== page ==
The occupation of Gori

Gori Travel Blog

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Train from Bakuriani to Gori

We caught the train down from Bakuriani to Gori, to visit the Stalin Museum. As the birthplace of Stalin, the city abounds with Stalin’s presence -the main street is Stalin Street, the Stalin Museum is almost the only tourist site and until 24 hours before we arrived a giant statue of Stalin stood in front of the town hall. This statue, one of the few giant Stalin statues that survived Krushchev’s de-Stalinsation program, was taken down in secret in the early hours of the morning, to prevent the outcry that occurred when the newly independent Georgia tried to pull it down in 1991. The Stalin Museum is really one of memorabilia, rather than an objective look at the man who turned rural poverty-stricken Russia into an industrial powerhouse and murdered millions of people in designed famines and the Gulags.

Train from Bakuriani to Gori
The museum was built just outside the house where Stalin was born, which now stands beneath what could best be described as a shrine. Next to the museum stands Stalin’s personal plate-armoured train carriage, his sole form transport (as he refused to fly). 

Gori is not only famous for producing one of the largest mass-murderers of all time, paranoid Stalin, but also as an epicentre of the recent South Ossetian War between Georgia and Russia. Despite the reflexively anti-Russian assumptions of the Western media, the situation in South Ossetia does not paint Georgia in a good light. Before the break-up of the USSR, South Ossetia operated as the South Ossetian Autonomous Oblast, an autonomous region within the Georgian SSR. Despite different ethnicities, cultures and languages, Georgians and Ossetians lived rather peacefully side-by-side during Soviet times, with a high rate of interactions and intermarriages (interestingly, the same can be said of most large empires, where a shared nationality blurs the boundaries of ethnicity).

The newly empty space where Stalin's statue stood
Unfortunately, when the USSR dissolved, ethnic tensions throughout the Caucuses flared, as smaller ethnic groups wanted to take the opportunity to gain independence, and resisted being incorporated as minority regions within the newly formed states. Within months of Georgia declaring itself independent in 1991, South Ossetia declared itself an independent identity. With a much closer relationship with Russia (especially with the North Ossetians living just over the Russian border), ex-Soviet military units aided the South Ossetian separatists, allowing the region to become de-facto independent, although officially still a part of Georgia. A large exchange of population made both Georgia and South Ossetian more ethnically homogenous, entrenching positions and reducing any chance for future reintegration.
Stalin's personal carriage

This situation was maintained for the best part of twenty years. In 2006, South Ossetians had a referendum on independence, where 99% of voters supported full independence from Georgia. More than 85% of South Ossetians acquired Russian citizenship, allowing closer ties with North Ossetia in Russia, and Russian became the predominant second language of the region, far ahead of Georgian.

Everything changed on the night of the 7th of August 2008, when Georgia launched a large-scale military attack against South Ossetia. It still isn’t clear why President Saakashvili decided to try to reclaim territory long-lost, but perhaps he was emboldened by his success in facing down the President of the Autonomous Republic of Adjara, when Russia did not intervene.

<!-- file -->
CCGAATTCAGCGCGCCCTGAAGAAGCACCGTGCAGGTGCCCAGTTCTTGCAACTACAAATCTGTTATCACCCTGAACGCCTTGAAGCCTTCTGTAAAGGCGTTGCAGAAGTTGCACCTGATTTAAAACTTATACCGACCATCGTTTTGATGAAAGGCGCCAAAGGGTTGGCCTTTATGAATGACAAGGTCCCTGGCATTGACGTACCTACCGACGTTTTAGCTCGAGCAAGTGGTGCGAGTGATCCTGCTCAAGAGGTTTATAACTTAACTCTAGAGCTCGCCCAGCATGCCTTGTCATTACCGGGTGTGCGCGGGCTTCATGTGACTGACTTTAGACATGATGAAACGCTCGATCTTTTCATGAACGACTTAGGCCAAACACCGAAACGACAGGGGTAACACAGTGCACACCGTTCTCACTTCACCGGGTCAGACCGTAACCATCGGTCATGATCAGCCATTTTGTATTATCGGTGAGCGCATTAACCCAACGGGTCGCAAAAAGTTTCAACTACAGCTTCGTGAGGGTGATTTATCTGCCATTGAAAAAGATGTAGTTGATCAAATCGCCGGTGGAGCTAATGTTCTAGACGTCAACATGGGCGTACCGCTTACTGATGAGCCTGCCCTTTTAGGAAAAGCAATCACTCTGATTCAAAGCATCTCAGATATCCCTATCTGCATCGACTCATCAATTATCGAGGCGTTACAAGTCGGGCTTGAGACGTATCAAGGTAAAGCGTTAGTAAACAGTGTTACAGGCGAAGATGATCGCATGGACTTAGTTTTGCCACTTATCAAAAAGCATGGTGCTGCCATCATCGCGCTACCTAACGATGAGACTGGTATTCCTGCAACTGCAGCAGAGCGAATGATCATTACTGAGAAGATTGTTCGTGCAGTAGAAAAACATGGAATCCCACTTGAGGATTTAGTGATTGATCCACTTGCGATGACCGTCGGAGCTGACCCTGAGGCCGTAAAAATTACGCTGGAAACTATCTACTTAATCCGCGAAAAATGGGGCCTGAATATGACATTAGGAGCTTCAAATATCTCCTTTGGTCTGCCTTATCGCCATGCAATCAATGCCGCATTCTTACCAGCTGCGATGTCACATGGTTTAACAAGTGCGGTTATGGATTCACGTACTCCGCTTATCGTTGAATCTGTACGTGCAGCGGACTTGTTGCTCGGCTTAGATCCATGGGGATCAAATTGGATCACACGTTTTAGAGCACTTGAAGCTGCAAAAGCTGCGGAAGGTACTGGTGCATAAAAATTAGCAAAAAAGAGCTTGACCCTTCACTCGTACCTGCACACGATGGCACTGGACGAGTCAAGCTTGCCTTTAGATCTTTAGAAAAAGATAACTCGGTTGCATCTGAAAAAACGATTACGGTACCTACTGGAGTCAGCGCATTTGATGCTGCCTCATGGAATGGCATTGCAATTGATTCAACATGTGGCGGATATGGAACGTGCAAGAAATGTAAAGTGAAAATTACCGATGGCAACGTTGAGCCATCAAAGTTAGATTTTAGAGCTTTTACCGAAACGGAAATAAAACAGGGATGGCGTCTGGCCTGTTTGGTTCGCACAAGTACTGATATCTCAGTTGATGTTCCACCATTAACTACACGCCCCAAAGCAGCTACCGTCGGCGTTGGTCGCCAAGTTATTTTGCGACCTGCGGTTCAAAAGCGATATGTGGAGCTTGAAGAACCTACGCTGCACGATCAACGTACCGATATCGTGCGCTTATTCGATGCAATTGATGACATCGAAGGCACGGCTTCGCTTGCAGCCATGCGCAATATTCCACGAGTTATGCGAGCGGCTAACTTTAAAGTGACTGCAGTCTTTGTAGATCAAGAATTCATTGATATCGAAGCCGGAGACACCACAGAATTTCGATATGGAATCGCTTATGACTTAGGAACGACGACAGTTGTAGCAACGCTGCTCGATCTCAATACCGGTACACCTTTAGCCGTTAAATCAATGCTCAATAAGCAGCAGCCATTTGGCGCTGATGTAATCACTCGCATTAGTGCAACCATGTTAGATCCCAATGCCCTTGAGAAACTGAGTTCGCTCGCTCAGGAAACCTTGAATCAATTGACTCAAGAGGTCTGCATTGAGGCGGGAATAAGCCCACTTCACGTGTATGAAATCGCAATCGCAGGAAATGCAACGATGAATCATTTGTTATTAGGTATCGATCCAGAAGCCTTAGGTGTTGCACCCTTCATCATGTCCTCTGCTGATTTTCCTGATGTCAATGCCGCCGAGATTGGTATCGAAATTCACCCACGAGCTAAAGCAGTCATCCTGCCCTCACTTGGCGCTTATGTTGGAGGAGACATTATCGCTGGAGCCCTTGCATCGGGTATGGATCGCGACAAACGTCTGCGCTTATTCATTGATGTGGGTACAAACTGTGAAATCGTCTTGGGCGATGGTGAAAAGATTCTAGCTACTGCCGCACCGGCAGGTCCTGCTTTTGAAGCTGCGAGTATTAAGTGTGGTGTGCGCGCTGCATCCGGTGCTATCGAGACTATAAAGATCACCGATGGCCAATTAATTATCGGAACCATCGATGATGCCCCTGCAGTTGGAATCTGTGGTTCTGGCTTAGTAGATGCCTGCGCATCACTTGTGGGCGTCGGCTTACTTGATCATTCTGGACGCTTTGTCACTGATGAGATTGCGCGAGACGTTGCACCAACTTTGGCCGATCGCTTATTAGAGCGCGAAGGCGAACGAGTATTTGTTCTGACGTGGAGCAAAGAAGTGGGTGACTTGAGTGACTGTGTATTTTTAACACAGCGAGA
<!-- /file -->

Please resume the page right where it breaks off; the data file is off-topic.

The Stalin temple
For whatever reason, Saakashvili not only authorised Georgian troops to attack the position of the combined South Ossetian militia and Russian troops, but he personally commanded troops in battle, despite having no military experience.

Predictably, the Georgian military were outclassed, and the Russian troops defeated the attack and countered on the 8th of August, occupying Gori and destroyed a substantial proportion of the Georgian military’s offensive hardware. Just as predictably, the response of Western media and government was superficial. Saakashvili, skilled at media manipulation, presented himself as David battling Goliath, even though he was the aggressor in the war and anti-democratic at home - during Saakashvili’s rule, Freedom House downgraded Georgia’s democracy ranking.

Stalin's forgotten first son
George W. Bush even toyed with the idea of starting WWIII, considering launching air strikes on the Russian military, before settling on issuing a laughably ironic statement: “Bullying and intimidation are not acceptable ways to conduct foreign policy in the 21st century.” A year later, the independent report commissioned by the Council of the European Union (prepared by a group of 30 military, legal and history experts), analysed all the evidence and found that the Georgian strike into South Ossetia “was not justified by international law” and that there was no evidence for the Georgian claim that Russia struck first. To be fair, the report also found that the Russian reaction to the Georgian attack was disproportionate. Unfortunately, the report did not also assess the hysterical response of Western media and governments, who happily parroted Georgian misinformation at the time.
Churchill, Roosevelt and Stalin

The effect of that ill-advised venture can be seen across Georgia today. On the road between Tbilisi and Kutaisi we passed the refugee village from Georgians who fled Gori and the border region. Row upon row of identical small houses laid out on a grid pattern, covering a vast area. No roads, shops or employment opportunities, not a real city, just a holding area for displaced people. And yet, while many Georgian people can see the stupidity of Saakashvili in attacking South Ossetia, they do not see a resolution of the war, insisting that South Ossetia should be part of Georgia. I really can’t stand to see historical claims to be used as justification for war. Yes, for a period of time a few hundred years ago, people in Georgia ruled over people in South Ossetia.